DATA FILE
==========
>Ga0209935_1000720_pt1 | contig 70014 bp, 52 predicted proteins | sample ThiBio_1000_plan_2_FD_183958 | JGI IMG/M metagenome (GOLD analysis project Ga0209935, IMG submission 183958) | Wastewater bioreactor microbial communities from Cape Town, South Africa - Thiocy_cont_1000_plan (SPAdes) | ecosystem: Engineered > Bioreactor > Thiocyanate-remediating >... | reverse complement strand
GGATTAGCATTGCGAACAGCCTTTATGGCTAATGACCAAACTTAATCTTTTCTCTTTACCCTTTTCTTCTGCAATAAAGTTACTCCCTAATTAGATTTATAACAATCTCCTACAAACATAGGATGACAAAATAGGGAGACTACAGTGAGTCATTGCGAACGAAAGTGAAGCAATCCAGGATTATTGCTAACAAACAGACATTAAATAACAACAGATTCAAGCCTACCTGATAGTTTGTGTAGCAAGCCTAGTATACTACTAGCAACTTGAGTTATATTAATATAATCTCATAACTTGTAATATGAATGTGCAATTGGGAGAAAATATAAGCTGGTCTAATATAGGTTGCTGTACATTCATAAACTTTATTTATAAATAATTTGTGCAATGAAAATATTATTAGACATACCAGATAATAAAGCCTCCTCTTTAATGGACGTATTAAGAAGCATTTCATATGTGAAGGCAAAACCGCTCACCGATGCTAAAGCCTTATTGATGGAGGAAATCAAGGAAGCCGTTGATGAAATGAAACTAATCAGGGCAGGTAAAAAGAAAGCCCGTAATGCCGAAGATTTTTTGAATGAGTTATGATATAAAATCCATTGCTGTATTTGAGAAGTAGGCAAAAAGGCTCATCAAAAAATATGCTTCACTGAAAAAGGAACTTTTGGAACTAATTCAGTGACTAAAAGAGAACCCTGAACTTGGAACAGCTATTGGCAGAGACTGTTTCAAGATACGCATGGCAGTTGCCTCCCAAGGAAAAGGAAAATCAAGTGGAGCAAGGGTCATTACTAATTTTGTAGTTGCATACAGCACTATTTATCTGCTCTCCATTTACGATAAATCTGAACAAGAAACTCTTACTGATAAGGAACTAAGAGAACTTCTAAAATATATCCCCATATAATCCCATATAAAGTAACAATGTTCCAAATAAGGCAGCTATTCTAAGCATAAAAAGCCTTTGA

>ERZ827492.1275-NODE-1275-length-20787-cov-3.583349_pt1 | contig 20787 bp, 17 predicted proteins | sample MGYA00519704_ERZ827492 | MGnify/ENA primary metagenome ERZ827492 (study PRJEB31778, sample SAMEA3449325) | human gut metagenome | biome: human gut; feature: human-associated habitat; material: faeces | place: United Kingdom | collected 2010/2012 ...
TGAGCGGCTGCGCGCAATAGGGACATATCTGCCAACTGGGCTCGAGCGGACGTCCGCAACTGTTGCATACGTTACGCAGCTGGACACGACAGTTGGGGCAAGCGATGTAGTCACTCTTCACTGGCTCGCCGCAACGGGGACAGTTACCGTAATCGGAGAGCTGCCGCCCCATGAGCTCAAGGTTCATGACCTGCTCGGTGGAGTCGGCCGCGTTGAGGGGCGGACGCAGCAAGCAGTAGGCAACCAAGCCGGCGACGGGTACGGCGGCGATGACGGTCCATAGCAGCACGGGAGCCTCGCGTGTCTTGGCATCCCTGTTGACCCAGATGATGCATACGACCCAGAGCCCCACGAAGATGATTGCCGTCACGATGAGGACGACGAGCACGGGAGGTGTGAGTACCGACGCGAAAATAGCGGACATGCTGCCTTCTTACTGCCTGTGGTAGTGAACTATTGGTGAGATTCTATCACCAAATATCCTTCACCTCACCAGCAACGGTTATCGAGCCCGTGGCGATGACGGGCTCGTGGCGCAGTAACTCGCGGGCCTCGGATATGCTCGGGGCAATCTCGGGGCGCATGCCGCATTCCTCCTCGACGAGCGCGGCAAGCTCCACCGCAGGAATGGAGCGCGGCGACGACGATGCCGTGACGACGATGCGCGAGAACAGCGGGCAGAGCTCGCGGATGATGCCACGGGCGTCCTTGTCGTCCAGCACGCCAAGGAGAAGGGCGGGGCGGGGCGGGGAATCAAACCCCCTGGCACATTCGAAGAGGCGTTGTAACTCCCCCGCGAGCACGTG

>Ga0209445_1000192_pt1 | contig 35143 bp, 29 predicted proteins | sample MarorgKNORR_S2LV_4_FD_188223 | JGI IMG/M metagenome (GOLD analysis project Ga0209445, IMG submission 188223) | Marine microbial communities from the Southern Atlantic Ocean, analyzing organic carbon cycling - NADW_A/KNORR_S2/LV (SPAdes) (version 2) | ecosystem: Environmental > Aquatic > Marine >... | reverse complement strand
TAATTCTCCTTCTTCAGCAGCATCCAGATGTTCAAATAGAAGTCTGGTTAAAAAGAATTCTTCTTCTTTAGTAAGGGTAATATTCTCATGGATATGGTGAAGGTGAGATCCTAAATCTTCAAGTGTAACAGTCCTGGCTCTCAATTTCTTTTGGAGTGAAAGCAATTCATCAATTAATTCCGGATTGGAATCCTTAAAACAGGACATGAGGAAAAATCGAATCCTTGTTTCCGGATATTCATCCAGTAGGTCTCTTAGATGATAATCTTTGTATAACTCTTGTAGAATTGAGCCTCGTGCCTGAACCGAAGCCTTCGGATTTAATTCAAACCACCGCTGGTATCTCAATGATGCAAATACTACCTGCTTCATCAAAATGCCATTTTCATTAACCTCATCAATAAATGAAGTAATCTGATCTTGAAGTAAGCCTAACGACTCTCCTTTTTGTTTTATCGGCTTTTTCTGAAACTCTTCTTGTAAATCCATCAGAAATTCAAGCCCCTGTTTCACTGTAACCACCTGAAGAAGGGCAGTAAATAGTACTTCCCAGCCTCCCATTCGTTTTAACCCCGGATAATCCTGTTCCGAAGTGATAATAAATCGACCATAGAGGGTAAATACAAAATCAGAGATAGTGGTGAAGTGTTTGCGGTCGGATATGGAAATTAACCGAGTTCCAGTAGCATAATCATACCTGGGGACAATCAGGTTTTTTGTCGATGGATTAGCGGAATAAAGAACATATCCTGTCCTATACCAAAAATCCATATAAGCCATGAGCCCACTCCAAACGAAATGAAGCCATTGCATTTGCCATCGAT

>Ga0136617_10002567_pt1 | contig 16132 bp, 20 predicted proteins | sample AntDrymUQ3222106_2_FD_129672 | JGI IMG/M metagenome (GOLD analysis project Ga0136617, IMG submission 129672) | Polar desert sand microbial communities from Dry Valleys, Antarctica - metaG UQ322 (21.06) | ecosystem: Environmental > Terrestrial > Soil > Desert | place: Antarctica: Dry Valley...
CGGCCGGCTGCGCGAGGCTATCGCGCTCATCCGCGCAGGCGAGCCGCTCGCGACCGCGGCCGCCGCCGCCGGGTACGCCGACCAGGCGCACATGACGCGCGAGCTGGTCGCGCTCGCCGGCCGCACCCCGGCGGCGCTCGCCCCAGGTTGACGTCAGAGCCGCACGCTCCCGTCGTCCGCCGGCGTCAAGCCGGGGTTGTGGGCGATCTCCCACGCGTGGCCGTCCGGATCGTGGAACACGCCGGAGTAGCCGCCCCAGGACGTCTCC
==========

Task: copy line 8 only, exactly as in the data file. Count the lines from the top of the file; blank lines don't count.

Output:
CGGCCGGCTGCGCGAGGCTATCGCGCTCATCCGCGCAGGCGAGCCGCTCGCGACCGCGGCCGCCGCCGCCGGGTACGCCGACCAGGCGCACATGACGCGCGAGCTGGTCGCGCTCGCCGGCCGCACCCCGGCGGCGCTCGCCCCAGGTTGACGTCAGAGCCGCACGCTCCCGTCGTCCGCCGGCGTCAAGCCGGGGTTGTGGGCGATCTCCCACGCGTGGCCGTCCGGATCGTGGAACACGCCGGAGTAGCCGCCCCAGGACGTCTCC